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Let's say a batter hits a foul popup to the catcher, and it's an easy play but the catcher drops it. Later in the at-bat, the batter gets a solid hit. Is this scored as the batter reaching on an error, or getting a hit? What about any runs that are created that would not otherwise have scored? Are these earned or unearned?

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    ..."Just to answer the remaining questions as well and clarify any further confusion, you can't have an error on a foul ball. A dropped foul ball is just a foul ball..." That is incorrect, a foul ball that is catchable and dropped, is scored as an error on the player that dropped it. – Doug Weingartz Aug 4 '17 at 1:40
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Your question is a bit unclear..

Later in the at-bat, the batter gets a solid hit. Is this scored as the batter reaching on an error, or getting a hit?

Well, when the batter gets a solid hit, does anybody playing the field make an error, or was it a clean hit?

The pop-up to the catcher has nothing to do with the solid hit. If the catcher drops the ball, that is an error on the catcher for that 1 play, but that play doesn't have any influence on the judgement of a future play as far as how the batter gets on base

Reaching on an Error means that the batter reached base safely on the current play due to a fielder making an error during that play, not from a past play.

As far as earned runs charged to a pitcher in this situation

Rule 9.06 b) No run shall be earned when scored by a runner who reaches first base (1) on a hit or otherwise after his time at bat is prolonged by a muffed foul fly;

  • But the batter has reached base because of the error. He wouldn't have gotten the solid hit without the error. So why call an error in the first place. – Richard Roe Jun 22 '16 at 17:19
  • @RichardRoe yes you are correct, the batter would not have reached first if it were not for the catcher making that error... but indeed that is an error on the catcher... Like I said in my answer, reaching on error is only judged for that 1 play, not past plays – M12 Bennett Jun 22 '16 at 17:23
  • "The runs that are generated from the solid hit are earned". Are you sure about that given 9.16(b)(1)? The batter's run (if the player comes home) would not be earned. If there were already 2 out, I'm not sure other runs on the play would be earned. – BowlOfRed Jun 22 '16 at 21:10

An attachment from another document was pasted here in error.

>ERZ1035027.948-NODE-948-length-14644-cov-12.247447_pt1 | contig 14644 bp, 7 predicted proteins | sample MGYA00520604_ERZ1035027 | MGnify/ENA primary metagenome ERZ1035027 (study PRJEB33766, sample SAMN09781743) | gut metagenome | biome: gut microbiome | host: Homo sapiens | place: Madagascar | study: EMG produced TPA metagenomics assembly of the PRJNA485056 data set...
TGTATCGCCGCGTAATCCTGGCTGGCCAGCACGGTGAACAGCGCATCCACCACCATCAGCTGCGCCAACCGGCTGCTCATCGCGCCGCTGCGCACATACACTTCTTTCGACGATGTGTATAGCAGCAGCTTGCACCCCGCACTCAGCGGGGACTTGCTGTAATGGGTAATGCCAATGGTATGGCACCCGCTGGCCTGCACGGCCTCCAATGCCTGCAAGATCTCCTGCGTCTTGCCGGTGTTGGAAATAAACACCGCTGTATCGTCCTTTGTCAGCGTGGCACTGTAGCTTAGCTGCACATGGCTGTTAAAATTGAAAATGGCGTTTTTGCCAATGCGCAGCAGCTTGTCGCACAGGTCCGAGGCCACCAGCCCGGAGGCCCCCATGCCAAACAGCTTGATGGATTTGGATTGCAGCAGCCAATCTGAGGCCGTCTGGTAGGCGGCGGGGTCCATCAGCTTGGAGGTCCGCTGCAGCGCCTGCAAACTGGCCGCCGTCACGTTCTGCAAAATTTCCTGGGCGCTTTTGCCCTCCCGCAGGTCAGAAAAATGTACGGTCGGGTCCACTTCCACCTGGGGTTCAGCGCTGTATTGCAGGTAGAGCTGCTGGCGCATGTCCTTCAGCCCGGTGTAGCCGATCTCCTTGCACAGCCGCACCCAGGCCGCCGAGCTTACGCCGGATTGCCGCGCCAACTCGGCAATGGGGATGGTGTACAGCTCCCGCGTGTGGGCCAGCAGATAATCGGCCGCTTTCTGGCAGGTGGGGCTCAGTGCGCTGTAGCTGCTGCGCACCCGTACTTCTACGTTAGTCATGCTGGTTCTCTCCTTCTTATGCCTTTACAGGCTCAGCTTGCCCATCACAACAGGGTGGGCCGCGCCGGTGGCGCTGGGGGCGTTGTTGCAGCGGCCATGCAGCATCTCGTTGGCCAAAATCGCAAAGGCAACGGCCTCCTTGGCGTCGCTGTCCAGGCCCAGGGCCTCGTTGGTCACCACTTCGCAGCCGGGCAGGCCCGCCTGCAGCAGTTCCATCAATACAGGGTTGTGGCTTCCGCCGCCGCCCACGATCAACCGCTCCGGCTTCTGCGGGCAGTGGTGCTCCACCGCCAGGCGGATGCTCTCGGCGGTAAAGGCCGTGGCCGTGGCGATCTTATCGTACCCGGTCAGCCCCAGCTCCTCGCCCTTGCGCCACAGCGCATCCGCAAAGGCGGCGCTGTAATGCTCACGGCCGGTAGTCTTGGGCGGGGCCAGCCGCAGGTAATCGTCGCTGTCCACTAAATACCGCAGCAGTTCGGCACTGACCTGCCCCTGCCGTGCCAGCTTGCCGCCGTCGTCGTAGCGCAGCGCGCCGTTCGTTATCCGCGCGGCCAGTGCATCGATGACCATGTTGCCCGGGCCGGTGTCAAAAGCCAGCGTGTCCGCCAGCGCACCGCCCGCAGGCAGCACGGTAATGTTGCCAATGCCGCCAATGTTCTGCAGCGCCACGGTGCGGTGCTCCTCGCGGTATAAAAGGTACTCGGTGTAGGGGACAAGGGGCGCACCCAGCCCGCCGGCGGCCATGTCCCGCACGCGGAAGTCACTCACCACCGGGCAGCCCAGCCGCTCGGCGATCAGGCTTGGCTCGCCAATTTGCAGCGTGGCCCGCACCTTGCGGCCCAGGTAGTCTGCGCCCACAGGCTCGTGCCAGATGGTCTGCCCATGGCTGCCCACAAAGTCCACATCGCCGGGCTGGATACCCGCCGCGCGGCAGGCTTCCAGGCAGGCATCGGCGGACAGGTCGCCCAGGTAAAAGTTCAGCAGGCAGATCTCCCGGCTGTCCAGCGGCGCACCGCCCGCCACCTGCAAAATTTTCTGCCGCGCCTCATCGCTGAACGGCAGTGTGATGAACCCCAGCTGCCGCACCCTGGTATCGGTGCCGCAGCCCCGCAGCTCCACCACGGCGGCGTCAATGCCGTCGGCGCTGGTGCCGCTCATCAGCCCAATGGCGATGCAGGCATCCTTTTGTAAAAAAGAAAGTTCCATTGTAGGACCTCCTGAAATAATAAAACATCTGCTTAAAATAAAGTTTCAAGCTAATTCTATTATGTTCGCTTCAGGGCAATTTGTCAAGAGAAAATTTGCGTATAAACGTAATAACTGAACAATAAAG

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Just to answer the remaining questions as well and clarify any further confusion, you can't have an error on a foul ball. A dropped foul ball is just a foul ball. Anything happening after that plays out as it does. Errors only count if the hitter gets on base as a direct result of it (i.e. pops it up and the catcher drops it in fair territory and the batter reaches 1st because of it).

The best way to figure out unearned runs is to replay the inning without the errors. For instance, if batter 1 strikes out, batter 2 pops out to RF, batter 3 grounds it to SS and reaches because of a bad throw to 1st (an error on the SS), and then batter 4 hits a homerun.... replaying that inning without errors gives you a strike out, fly out, ground out (would have been if the throw were accurate). Therefore, the two runs scoring on the homerun were unearned. The hit still counts against the pitcher, so his final line for that inning is 1 IP, 1 H, 2 R, 0 ER, 0 BB, 1 K.

I hope that helps.

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    "you can't have an error on a foul ball" That appears to be contradicted by 10.12(a)(2). – BowlOfRed Jul 1 '16 at 0:01
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Given my interpretation of the first question I will pose it in my words. First pitch the batter hits a foul pop up that the fielder drops that should have been caught. That fielder gets an error. The next pitch the batter hits a clean single. For that at bat it is my opinion the batter gets a hit so his box score shows a single even though an error is also present. Basis 10.12 indicates the drop foul fall prolonged the at bat. Thus, to that point there was no at bat charged.

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